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Hit-and run driver who killed London cyclist jailed for 11 years

Jail term handed down to Martin Reilly for killing mother-of-two Gao Gao reflects tougher maximum penalty for causing death by dangerous driving introduced in 2022

A hit-and-run driver who last year killed a mother of two when she was cycling on a street in Hackney, east London, has been jailed for 11 years and three months after admitting causing death by dangerous driving. The length of the prison term handed down reflects a change introduced two years ago in the maximum sentence for the offence.

The victim, 36-year-old Gao Gao, who was associate director of leadership philanthropy at LSE, died in the Royal London Hospital the day after 29-year-old Martin Reilly, crashed into her on Whiston Road on 21 September 2023.

At his sentencing hearing at Snaresbrook Crown Court yesterday, it emerged that the motorist had a number of previous convictions and was on police bail at the time of the fatal crash, reports the London Evening Standard.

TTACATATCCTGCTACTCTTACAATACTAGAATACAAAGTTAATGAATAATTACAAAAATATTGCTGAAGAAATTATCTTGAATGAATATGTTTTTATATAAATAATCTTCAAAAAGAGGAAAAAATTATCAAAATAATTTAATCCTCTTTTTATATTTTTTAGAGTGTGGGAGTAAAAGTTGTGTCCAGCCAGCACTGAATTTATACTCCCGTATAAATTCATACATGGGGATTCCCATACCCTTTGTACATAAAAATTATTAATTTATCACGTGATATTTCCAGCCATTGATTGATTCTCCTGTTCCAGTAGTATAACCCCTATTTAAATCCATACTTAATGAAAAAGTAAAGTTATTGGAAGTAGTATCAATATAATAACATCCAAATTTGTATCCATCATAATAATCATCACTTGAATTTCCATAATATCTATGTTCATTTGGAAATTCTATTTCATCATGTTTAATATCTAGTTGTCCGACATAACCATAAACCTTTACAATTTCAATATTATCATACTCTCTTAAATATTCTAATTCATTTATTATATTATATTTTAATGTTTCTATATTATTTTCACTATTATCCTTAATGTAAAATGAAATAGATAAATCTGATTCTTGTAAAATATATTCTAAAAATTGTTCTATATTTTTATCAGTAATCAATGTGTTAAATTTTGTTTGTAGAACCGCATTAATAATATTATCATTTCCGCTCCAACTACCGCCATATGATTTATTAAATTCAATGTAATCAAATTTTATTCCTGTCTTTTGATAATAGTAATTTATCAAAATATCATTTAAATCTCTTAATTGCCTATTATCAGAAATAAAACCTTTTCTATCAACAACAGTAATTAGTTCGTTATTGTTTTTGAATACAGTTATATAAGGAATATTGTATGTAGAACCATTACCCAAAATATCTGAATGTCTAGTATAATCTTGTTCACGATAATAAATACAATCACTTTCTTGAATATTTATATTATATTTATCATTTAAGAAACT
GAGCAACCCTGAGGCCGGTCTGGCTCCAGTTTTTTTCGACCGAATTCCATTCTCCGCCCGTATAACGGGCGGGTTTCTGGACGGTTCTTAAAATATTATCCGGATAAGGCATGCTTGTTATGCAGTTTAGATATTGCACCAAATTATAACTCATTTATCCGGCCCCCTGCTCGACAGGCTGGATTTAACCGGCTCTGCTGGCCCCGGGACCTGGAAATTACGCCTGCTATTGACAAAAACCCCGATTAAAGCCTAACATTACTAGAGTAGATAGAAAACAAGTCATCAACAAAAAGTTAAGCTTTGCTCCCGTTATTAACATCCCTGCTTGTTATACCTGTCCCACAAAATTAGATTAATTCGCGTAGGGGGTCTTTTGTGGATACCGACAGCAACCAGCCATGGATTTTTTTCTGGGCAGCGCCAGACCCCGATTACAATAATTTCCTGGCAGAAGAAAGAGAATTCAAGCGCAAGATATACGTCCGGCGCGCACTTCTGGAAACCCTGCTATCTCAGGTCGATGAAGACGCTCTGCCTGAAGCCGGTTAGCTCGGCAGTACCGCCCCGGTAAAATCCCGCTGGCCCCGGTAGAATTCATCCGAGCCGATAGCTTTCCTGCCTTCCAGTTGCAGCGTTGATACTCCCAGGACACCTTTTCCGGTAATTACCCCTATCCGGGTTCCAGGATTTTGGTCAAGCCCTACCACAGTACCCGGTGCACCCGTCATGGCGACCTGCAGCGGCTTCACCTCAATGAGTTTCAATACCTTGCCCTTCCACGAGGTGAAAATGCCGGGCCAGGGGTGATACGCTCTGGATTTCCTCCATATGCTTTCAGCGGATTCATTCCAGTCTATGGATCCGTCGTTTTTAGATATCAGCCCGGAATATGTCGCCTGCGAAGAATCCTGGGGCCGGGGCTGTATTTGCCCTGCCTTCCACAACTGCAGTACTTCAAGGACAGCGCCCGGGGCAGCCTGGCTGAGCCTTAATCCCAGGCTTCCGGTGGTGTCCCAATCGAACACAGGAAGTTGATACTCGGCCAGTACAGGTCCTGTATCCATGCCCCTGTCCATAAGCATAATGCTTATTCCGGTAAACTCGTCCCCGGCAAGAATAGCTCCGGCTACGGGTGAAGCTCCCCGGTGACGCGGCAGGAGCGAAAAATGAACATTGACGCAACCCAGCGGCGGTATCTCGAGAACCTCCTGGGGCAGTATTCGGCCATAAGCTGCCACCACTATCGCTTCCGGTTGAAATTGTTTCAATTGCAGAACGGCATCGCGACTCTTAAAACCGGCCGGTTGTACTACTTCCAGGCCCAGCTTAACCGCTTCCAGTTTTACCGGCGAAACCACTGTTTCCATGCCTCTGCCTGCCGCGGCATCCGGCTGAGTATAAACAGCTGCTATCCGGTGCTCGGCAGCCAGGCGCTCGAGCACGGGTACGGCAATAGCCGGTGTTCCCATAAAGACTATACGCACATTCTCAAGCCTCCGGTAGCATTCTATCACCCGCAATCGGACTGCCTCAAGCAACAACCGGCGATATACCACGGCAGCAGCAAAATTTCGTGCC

The court heard that despite the weather conditions being wet, he was driving at nearly 50mph on the road, known locally as one used by rat-running drivers and which has a speed limit of 20mph.

Reilly had no insurance and was on the wrong side of the road when he crashed into the cyclist. He fled the scene with his father, who was a passenger in the Nissan Note car, and handed himself into police later.

Handing down the sentence, Judge Caroline English said: “This offence is quite obviously so serious that nothing other than an immediate and substantial custodial sentence can be justified.”

At yesterday’s hearing, defending counsel Daniel Murray said in mitigation that Reilly was genuinely remorseful, telling the court: “He didn’t set out that day to hurt anyone. He has also written a letter expressing his deep sorrow and shame for what has happened.”

He said that the father of six suffered from mental health issues, and that it was likely that he suffered from PTSD after almost being killed in a stabbing four years ago, which may have caused a panic attack while he was driving.

The judge accepted that Reilly’s remorse was “entirely genuine,” but noted that “not a single word” of his supposed mental condition had been raised with a psychiatrist who conducted an assessment of him ahead of the sentencing hearing.

Before passing sentence, Judge English said: “There is nothing I can say, and no sentence that I can pass, that can possibly assuage the enormous impact and grief felt by the family, loved ones and colleagues of Gao Gao.”